All Bark by Ronald Dahl.

I AM WRITING on behalf of all dogs on the occasion of the Year of the Dog, which begins with the New Moon on Jan. 29. Dogs were among the 12 animals who responded when Buddha summoned the beasts of the Earth to his side, and this is why they have a place in the Chinese zodiac.
People think they know their dogs, or know something about dogs in general. I think that because dogs are in touch with their instincts, most of them know more than most people. I would offer that the first thing you need to know about dogs is that they all need jobs.
Your dog already knows this. You can tell because she growls or barks when she hears a suspicious sound. Do you think she's doing this to entertain herself? Nobody had to explain it to her or train her to do it (this is the definition of an instinct). It may sound like common sense, but humans need to be reminded: responding to strange sounds has the single purpose of protecting you and your family. The sound of your dog growling could be the sound that saves your life.
Plenty of dogs get yelled at for keeping an eye and ear on things, representing a threat of exclusion (which for a pack animal is a pretty severe form of punishment). However, I suggest that this be the first job you give your dog, and when she starts barking, thank her for paying attention and hearing things that you can't; then if she expresses that fine enthusiasm for all things at which dogs excel, explain it's okay, she can stop now. It's not that the Boston Strangler is necessarily on your front doorstep; the point is that somebody is paying attention, and that's rather helpful here on Planet Fog.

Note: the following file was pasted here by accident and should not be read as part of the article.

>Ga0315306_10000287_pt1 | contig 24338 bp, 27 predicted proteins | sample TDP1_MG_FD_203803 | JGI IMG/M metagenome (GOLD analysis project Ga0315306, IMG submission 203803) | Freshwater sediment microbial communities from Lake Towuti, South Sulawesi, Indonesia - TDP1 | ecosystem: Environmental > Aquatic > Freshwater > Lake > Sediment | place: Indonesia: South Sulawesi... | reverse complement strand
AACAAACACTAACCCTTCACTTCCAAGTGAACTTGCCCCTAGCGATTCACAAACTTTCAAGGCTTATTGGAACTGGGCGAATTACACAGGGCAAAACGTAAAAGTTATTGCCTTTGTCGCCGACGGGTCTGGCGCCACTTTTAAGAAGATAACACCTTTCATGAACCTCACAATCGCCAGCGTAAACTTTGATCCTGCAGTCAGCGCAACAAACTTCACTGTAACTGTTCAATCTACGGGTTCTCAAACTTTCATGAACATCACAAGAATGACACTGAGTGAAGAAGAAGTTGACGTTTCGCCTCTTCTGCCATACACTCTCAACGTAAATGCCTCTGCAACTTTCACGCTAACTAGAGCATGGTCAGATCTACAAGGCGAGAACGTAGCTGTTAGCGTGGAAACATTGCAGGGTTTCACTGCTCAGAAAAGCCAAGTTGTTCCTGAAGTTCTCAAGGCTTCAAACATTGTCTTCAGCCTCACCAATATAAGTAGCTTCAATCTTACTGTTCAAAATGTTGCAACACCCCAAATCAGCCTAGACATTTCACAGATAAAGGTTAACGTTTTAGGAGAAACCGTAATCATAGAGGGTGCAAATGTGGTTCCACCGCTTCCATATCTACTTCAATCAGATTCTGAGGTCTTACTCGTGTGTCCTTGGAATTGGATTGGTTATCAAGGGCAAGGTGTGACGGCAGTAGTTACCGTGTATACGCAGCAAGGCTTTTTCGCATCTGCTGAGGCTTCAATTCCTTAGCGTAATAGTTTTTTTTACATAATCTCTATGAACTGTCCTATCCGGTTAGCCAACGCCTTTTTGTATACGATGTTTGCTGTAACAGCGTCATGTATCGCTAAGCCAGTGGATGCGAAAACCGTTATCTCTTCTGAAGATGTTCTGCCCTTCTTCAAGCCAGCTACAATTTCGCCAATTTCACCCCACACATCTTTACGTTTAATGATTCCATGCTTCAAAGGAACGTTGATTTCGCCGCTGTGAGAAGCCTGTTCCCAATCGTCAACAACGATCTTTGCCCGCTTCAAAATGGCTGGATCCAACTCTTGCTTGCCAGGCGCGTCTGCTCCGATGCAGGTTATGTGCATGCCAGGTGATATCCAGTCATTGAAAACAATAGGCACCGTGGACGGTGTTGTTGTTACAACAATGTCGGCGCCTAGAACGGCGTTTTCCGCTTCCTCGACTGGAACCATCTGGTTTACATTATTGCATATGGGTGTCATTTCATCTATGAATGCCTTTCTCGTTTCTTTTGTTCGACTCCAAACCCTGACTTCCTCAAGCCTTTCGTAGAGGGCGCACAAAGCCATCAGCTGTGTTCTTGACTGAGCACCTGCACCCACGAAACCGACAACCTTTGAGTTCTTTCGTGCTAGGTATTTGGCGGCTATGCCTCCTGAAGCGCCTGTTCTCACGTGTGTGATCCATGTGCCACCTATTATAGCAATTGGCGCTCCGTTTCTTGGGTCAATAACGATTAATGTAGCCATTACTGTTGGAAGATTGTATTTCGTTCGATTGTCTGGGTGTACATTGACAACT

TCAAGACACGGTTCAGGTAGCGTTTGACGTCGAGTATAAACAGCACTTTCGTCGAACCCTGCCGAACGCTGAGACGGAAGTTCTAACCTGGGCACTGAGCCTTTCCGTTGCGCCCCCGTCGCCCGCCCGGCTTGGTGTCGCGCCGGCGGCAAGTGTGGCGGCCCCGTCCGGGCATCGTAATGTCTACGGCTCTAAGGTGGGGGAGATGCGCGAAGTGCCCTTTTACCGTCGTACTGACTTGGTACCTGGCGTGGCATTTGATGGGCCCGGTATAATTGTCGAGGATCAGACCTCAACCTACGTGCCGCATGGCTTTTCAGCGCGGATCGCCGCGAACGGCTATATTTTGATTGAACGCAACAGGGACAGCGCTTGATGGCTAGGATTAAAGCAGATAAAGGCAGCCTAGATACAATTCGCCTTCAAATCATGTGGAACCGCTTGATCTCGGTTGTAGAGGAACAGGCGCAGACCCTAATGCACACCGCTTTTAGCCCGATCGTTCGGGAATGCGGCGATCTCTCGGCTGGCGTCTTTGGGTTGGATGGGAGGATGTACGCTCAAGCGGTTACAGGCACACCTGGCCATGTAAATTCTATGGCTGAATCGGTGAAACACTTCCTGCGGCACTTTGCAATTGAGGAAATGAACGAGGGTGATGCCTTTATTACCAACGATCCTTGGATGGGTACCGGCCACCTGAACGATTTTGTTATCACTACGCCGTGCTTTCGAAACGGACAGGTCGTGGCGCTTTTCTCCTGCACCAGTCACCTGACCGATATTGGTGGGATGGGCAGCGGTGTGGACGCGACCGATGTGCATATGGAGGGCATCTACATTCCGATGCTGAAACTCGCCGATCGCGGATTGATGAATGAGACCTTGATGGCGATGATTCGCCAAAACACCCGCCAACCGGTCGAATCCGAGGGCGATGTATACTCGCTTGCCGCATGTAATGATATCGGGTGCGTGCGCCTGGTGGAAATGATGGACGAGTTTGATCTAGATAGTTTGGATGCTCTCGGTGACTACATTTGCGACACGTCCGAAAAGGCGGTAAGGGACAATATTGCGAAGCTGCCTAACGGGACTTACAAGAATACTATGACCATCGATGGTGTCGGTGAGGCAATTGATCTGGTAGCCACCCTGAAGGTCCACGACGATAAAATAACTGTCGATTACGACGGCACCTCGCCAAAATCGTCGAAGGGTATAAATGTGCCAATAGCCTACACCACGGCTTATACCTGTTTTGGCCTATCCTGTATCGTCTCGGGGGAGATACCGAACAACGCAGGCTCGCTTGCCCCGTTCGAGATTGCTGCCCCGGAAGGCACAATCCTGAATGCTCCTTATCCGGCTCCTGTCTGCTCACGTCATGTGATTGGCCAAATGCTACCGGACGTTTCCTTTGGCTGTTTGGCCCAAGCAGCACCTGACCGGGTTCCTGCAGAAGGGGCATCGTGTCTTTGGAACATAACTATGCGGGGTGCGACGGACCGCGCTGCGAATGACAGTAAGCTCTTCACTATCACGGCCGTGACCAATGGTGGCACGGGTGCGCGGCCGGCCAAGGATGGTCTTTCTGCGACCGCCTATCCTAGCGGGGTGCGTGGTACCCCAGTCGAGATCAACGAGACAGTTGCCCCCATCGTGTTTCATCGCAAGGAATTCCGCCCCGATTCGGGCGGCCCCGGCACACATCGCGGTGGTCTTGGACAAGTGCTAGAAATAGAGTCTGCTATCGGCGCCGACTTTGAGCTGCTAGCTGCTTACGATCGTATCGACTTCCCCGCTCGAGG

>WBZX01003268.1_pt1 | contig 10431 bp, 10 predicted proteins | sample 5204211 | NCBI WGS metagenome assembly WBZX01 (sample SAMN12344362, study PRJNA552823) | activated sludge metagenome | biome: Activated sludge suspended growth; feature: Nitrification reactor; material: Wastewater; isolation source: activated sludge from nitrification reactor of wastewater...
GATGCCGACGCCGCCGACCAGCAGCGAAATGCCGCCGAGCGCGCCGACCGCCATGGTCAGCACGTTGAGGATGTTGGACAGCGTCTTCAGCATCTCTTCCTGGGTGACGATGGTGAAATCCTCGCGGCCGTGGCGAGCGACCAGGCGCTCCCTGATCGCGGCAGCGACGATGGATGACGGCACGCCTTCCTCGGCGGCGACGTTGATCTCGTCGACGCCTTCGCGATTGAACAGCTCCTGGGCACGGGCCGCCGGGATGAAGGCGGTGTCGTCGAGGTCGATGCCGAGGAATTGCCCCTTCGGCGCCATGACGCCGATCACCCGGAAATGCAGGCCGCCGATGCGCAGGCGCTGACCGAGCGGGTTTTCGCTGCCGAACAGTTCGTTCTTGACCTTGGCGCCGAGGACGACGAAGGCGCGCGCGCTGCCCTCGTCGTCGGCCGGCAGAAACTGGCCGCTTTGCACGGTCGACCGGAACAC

Dogs want nothing more than to be part of the human experience, to be part of the collective life they perceive around themselves. They want and need to be useful. This is a feeling that can at times be quite alien to humans, who claim to abhor being "used." I propose that dogs offer the lesson that we all need to be used, as in useful.
Most breeds of dogs were developed for some kind of work. Whether it was catching rats or hunting foxes; retrieving quail or keeping a herd of 100 cattle in line; dogs are born with a sense of purpose, and if you'll notice from their various job descriptions, that sense of purpose is vital to the human community. It usually involves survival. A dog whose genetic code makes him accustomed to working 12 hours a day on a ranch is going to need somewhere to invest that energy and, more important, the sense of participation in human life he would get from being responsible for all those cows.